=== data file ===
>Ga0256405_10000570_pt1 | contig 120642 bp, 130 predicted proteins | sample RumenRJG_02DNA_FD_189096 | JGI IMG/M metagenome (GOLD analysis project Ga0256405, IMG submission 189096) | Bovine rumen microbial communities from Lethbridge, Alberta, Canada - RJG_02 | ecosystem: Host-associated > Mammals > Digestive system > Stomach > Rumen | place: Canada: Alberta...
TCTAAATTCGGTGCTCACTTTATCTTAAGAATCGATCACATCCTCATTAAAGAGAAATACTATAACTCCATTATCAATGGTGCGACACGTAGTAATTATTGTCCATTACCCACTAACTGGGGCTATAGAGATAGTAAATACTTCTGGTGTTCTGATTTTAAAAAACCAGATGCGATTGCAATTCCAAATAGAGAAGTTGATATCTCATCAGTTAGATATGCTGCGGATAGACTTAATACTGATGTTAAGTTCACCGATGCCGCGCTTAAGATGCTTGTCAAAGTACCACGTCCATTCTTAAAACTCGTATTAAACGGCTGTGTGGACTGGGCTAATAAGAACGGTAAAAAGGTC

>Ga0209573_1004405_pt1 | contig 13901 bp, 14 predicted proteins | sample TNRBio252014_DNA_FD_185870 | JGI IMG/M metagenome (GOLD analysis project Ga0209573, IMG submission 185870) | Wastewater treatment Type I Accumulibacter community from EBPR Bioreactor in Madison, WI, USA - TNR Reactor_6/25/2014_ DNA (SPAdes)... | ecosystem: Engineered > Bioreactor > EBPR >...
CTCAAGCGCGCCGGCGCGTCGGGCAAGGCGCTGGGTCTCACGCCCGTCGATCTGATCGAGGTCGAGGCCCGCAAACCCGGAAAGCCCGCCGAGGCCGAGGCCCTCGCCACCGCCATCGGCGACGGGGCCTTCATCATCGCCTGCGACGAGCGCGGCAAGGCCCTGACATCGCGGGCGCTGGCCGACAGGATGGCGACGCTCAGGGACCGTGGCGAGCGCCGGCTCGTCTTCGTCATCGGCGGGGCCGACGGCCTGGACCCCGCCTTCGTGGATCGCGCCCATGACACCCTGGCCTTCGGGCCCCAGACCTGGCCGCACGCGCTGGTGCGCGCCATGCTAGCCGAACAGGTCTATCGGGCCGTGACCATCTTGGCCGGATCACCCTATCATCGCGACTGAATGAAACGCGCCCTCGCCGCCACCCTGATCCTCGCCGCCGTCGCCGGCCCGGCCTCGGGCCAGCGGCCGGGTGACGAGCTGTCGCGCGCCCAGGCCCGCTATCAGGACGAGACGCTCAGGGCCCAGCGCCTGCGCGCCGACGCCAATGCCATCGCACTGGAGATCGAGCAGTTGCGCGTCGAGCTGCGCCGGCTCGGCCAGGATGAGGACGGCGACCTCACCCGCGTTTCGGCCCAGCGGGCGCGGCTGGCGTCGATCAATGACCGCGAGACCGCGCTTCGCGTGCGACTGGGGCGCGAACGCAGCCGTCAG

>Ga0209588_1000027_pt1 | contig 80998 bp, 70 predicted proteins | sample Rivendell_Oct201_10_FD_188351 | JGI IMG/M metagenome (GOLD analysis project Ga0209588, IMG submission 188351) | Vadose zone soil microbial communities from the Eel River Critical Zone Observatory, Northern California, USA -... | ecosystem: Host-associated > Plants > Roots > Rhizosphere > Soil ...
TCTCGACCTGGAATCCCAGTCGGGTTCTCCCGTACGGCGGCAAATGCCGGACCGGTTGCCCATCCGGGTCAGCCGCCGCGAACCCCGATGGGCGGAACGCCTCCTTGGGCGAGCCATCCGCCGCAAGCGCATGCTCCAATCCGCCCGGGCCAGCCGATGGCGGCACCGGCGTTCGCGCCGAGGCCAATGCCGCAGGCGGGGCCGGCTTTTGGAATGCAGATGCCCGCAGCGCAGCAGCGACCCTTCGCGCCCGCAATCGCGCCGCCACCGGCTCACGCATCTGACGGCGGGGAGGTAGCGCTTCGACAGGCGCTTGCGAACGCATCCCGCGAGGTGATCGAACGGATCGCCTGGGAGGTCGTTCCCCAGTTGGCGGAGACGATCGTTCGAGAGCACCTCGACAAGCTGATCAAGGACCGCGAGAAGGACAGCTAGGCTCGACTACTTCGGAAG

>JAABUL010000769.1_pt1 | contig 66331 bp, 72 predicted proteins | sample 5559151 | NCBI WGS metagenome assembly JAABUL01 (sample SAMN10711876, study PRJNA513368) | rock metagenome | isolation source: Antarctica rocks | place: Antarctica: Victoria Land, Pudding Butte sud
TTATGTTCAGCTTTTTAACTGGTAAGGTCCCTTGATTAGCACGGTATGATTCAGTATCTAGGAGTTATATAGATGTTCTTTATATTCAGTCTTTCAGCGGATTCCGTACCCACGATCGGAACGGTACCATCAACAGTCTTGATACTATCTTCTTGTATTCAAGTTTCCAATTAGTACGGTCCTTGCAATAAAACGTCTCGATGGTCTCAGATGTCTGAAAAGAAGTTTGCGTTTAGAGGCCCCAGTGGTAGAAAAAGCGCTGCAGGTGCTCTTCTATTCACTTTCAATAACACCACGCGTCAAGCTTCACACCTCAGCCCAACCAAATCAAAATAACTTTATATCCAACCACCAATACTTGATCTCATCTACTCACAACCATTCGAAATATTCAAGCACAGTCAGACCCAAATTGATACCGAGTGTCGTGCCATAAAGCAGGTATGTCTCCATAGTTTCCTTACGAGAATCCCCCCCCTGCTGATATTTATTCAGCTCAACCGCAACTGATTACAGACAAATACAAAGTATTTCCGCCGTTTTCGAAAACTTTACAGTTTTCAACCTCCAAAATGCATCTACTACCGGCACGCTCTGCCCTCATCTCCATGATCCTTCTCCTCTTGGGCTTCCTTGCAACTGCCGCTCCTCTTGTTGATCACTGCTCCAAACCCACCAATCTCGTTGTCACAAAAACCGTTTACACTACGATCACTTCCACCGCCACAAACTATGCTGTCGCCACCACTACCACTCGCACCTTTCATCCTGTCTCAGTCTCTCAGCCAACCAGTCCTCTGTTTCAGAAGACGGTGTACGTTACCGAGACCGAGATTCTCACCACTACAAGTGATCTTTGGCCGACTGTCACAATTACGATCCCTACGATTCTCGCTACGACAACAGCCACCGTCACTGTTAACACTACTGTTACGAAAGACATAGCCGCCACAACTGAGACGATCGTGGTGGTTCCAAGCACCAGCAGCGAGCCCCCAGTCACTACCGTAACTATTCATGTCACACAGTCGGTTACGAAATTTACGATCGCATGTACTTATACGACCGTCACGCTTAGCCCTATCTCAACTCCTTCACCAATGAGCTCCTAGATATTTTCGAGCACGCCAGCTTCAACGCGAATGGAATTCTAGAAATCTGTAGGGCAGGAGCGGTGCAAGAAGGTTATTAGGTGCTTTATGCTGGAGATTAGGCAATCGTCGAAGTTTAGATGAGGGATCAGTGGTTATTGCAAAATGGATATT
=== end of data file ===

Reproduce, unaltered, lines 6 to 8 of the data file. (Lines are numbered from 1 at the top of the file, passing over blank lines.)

TCTCGACCTGGAATCCCAGTCGGGTTCTCCCGTACGGCGGCAAATGCCGGACCGGTTGCCCATCCGGGTCAGCCGCCGCGAACCCCGATGGGCGGAACGCCTCCTTGGGCGAGCCATCCGCCGCAAGCGCATGCTCCAATCCGCCCGGGCCAGCCGATGGCGGCACCGGCGTTCGCGCCGAGGCCAATGCCGCAGGCGGGGCCGGCTTTTGGAATGCAGATGCCCGCAGCGCAGCAGCGACCCTTCGCGCCCGCAATCGCGCCGCCACCGGCTCACGCATCTGACGGCGGGGAGGTAGCGCTTCGACAGGCGCTTGCGAACGCATCCCGCGAGGTGATCGAACGGATCGCCTGGGAGGTCGTTCCCCAGTTGGCGGAGACGATCGTTCGAGAGCACCTCGACAAGCTGATCAAGGACCGCGAGAAGGACAGCTAGGCTCGACTACTTCGGAAG

>JAABUL010000769.1_pt1 | contig 66331 bp, 72 predicted proteins | sample 5559151 | NCBI WGS metagenome assembly JAABUL01 (sample SAMN10711876, study PRJNA513368) | rock metagenome | isolation source: Antarctica rocks | place: Antarctica: Victoria Land, Pudding Butte sud
TTATGTTCAGCTTTTTAACTGGTAAGGTCCCTTGATTAGCACGGTATGATTCAGTATCTAGGAGTTATATAGATGTTCTTTATATTCAGTCTTTCAGCGGATTCCGTACCCACGATCGGAACGGTACCATCAACAGTCTTGATACTATCTTCTTGTATTCAAGTTTCCAATTAGTACGGTCCTTGCAATAAAACGTCTCGATGGTCTCAGATGTCTGAAAAGAAGTTTGCGTTTAGAGGCCCCAGTGGTAGAAAAAGCGCTGCAGGTGCTCTTCTATTCACTTTCAATAACACCACGCGTCAAGCTTCACACCTCAGCCCAACCAAATCAAAATAACTTTATATCCAACCACCAATACTTGATCTCATCTACTCACAACCATTCGAAATATTCAAGCACAGTCAGACCCAAATTGATACCGAGTGTCGTGCCATAAAGCAGGTATGTCTCCATAGTTTCCTTACGAGAATCCCCCCCCTGCTGATATTTATTCAGCTCAACCGCAACTGATTACAGACAAATACAAAGTATTTCCGCCGTTTTCGAAAACTTTACAGTTTTCAACCTCCAAAATGCATCTACTACCGGCACGCTCTGCCCTCATCTCCATGATCCTTCTCCTCTTGGGCTTCCTTGCAACTGCCGCTCCTCTTGTTGATCACTGCTCCAAACCCACCAATCTCGTTGTCACAAAAACCGTTTACACTACGATCACTTCCACCGCCACAAACTATGCTGTCGCCACCACTACCACTCGCACCTTTCATCCTGTCTCAGTCTCTCAGCCAACCAGTCCTCTGTTTCAGAAGACGGTGTACGTTACCGAGACCGAGATTCTCACCACTACAAGTGATCTTTGGCCGACTGTCACAATTACGATCCCTACGATTCTCGCTACGACAACAGCCACCGTCACTGTTAACACTACTGTTACGAAAGACATAGCCGCCACAACTGAGACGATCGTGGTGGTTCCAAGCACCAGCAGCGAGCCCCCAGTCACTACCGTAACTATTCATGTCACACAGTCGGTTACGAAATTTACGATCGCATGTACTTATACGACCGTCACGCTTAGCCCTATCTCAACTCCTTCACCAATGAGCTCCTAGATATTTTCGAGCACGCCAGCTTCAACGCGAATGGAATTCTAGAAATCTGTAGGGCAGGAGCGGTGCAAGAAGGTTATTAGGTGCTTTATGCTGGAGATTAGGCAATCGTCGAAGTTTAGATGAGGGATCAGTGGTTATTGCAAAATGGATATT